Last week during a meeting a user at a customer site asked why it wasn't easy to "copy" behavior from one part of an application to another. My answer to this is so general that I thought I would include it here. Here's a link to an explanation of why some changes to application behavior aren't as easy as a user might think.
Alvin Alexander | Java, Scala, Unix, Perl, Mac OS X
(From an email I sent to one of my clients regarding our software project.)
Last week we left the meeting with an open item to have [CUSTOMER_NAME] IT staff work w/ [DEVELOPER_NAME] to understand why some programming changes are easy, and some are not. More specifically, I think the question pertained to times when an application works one way in one part of the application, and then a user would like to see that same behavior in another part of the application. The question was something to the effect of "Why isn't this easy?"
The CSS Zen Garden is a great example of what can be done using style sheet magic. They take the same content, and let you view it in at least eight different designs. Of course, having a good artistic touch doesn't hurt either. :)
Here's a n example Linux shell script (Bourne shell to be specific) that I use to send a list of directories to one of our invoicers. She uses this list as part of a cross-checking process to make sure she bills each one of our customers who have a directory allocated to them. The list is sent to her automatically from a Linux crontab entry I created for her.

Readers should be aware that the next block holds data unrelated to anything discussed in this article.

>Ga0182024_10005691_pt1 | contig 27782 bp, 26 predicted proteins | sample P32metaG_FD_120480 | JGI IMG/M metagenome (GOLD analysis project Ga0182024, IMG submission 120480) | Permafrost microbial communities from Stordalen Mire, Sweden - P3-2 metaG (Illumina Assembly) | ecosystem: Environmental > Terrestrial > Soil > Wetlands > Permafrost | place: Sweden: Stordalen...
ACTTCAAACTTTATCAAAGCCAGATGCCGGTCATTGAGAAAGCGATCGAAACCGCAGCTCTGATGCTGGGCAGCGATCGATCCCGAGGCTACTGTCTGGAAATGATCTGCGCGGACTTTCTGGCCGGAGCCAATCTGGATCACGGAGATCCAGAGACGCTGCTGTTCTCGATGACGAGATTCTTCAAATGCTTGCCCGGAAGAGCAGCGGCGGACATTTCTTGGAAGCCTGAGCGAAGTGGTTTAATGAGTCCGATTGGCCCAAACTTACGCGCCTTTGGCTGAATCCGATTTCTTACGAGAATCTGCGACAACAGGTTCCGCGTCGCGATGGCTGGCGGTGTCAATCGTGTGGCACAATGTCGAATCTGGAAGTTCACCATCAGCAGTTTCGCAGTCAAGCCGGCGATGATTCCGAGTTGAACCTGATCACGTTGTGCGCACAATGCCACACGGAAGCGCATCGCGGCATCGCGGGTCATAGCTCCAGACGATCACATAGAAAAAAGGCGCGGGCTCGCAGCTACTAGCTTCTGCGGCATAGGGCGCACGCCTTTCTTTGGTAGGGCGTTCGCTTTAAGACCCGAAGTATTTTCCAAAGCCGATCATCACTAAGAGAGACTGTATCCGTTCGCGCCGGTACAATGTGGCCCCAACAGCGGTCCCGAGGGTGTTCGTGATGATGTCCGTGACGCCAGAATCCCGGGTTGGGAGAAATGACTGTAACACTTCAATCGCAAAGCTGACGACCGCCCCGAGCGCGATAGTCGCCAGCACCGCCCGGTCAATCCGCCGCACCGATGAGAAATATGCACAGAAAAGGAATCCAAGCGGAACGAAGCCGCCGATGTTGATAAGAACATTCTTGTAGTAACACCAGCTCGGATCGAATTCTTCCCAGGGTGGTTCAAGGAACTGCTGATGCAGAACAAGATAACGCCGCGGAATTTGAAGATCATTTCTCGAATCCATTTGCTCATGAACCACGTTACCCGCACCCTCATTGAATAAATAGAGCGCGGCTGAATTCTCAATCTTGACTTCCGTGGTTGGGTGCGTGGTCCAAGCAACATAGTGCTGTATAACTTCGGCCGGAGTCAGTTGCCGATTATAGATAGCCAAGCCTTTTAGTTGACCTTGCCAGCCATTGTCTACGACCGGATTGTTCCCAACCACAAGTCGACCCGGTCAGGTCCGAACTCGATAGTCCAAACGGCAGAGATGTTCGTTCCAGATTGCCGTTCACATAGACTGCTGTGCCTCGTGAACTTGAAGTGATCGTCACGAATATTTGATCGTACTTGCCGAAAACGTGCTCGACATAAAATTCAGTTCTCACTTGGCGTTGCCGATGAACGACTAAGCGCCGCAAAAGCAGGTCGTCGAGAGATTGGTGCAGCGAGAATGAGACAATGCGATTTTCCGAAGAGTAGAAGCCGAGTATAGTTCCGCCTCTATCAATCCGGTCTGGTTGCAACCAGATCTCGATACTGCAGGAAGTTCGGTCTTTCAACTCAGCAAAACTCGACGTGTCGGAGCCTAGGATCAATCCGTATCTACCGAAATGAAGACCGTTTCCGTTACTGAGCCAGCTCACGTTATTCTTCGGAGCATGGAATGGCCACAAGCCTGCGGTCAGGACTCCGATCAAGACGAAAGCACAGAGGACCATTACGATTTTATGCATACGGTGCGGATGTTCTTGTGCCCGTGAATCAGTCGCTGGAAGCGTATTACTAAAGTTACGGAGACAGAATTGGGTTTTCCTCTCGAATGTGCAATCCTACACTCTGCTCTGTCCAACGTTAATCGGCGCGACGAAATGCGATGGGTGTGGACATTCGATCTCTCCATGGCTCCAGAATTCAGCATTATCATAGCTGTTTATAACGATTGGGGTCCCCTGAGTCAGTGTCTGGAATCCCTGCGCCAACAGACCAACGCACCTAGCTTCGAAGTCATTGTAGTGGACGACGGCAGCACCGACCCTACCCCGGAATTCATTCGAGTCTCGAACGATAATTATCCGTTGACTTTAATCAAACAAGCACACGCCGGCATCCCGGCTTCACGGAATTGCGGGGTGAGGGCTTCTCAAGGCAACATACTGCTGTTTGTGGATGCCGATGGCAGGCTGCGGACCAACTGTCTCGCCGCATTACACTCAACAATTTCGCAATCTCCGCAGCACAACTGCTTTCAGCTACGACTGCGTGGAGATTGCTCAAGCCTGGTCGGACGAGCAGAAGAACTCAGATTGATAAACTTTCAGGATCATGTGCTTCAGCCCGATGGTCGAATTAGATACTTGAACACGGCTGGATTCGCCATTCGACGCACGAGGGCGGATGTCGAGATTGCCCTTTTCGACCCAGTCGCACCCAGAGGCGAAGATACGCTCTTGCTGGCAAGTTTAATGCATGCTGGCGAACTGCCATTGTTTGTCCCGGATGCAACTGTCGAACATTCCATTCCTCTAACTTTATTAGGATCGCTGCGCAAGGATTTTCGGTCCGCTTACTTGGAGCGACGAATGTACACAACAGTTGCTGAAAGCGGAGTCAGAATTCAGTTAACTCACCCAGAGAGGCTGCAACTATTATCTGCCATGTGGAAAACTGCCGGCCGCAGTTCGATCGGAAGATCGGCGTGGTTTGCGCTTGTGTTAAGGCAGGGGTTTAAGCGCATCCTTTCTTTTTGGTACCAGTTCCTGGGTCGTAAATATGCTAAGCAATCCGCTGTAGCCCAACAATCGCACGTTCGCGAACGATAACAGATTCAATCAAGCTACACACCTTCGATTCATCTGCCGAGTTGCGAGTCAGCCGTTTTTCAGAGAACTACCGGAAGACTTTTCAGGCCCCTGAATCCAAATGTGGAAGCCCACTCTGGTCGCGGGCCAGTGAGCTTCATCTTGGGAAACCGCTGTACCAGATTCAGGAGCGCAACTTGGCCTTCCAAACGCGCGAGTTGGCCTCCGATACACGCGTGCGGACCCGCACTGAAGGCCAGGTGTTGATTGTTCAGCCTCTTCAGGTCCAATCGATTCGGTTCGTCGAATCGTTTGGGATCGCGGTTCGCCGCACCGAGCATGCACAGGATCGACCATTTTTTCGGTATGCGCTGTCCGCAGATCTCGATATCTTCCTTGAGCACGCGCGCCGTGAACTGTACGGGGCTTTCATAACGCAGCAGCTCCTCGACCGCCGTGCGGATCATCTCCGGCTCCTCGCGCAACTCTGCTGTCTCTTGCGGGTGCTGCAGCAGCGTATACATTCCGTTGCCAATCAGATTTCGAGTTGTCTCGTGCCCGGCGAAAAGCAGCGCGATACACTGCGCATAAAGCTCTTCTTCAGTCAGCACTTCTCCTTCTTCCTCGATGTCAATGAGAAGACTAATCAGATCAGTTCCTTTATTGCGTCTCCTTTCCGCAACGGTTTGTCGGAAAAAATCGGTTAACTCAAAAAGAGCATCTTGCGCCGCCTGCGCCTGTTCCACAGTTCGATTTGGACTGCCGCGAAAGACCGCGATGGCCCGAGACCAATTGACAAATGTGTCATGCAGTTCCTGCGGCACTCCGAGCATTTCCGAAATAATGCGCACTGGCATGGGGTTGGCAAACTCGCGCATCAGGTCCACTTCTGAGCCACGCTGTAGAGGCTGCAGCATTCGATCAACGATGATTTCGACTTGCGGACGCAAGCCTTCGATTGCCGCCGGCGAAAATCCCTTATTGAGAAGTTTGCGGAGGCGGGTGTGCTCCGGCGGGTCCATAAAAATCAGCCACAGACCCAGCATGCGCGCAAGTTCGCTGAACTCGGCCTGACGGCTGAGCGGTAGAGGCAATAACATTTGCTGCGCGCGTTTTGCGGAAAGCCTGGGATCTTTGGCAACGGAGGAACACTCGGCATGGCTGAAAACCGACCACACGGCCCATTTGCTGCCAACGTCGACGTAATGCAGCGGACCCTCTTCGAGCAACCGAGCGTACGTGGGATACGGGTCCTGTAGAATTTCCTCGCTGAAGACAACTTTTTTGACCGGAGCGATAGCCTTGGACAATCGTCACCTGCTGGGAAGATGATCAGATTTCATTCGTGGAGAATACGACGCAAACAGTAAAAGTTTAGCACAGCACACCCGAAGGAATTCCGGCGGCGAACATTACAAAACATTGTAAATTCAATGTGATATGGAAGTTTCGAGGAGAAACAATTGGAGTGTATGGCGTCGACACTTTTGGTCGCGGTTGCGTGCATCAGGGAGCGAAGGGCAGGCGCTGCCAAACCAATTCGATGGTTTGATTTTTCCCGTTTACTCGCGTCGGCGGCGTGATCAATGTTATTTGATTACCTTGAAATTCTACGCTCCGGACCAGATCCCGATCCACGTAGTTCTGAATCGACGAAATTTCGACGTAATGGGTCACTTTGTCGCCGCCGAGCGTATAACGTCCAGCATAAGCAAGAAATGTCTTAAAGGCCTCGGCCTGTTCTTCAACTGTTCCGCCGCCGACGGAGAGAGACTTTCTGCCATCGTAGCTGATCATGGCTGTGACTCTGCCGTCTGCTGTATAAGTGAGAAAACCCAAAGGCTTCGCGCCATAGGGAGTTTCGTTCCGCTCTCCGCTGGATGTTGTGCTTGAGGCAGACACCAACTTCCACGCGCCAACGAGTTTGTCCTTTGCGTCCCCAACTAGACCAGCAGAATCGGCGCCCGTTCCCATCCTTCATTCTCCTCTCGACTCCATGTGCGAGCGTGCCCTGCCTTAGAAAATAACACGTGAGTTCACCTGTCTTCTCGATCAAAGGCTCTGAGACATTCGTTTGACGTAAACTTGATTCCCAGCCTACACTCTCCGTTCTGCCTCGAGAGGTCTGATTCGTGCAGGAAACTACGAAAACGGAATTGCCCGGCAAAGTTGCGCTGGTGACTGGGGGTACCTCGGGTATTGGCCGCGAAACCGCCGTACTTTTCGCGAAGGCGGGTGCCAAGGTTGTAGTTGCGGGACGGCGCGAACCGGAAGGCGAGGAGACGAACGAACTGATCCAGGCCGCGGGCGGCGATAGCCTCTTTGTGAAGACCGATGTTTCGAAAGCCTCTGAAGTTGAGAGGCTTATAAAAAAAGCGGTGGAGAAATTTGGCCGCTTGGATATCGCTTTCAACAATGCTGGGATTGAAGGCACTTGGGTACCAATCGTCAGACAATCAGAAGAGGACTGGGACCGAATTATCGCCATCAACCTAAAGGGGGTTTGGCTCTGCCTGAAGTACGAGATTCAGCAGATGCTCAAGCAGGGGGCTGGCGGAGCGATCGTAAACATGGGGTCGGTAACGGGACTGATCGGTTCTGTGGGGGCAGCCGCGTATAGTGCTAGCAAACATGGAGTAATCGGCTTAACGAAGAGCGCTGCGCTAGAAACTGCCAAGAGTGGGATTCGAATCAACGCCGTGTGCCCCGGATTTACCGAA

Without any further ado, here is the Linux shell script that sends the email. (Note that although I keep writing "Linux mail", this should also work on other Unix systems.)
It's funny in life how you don't hear about something, or know about something, and then it comes up over and over again in unrelated situtations. The "Wonderlic test" is like that for me. I'd never heard it until three recent unrelated conversations.
My obsessive use of LaTeX continues. Here's a link to a sed script I'm creating to convert HTML to LaTeX.
I actually have a reason to do this. During a requirements phase I'm doing a lot of work with HTML prototypes, but the actual specification is being created using LaTeX, and I want to incorporate the HTML prototypes in the LaTeX document. Hence this conversion effort. I know that it can never fully succeed, but I think I'll be pretty happy with 90-95% success here.
The crazy sed script below is my first attempt at a script that will convert as much HTML as possible to LaTeX. For my purposes I'm mostly interested in tables, lists, buttons, and comboboxes, but I included a few other things as well.
This is in an extremely experimental state, and is included here as much for backup purposes and sharing as anything else.
Here's how you run the sed script on an HTML file named test.html:
sed -f html2latex.sed test.html > test.tex
That being said, here's the current source code for the html2latex.sed file: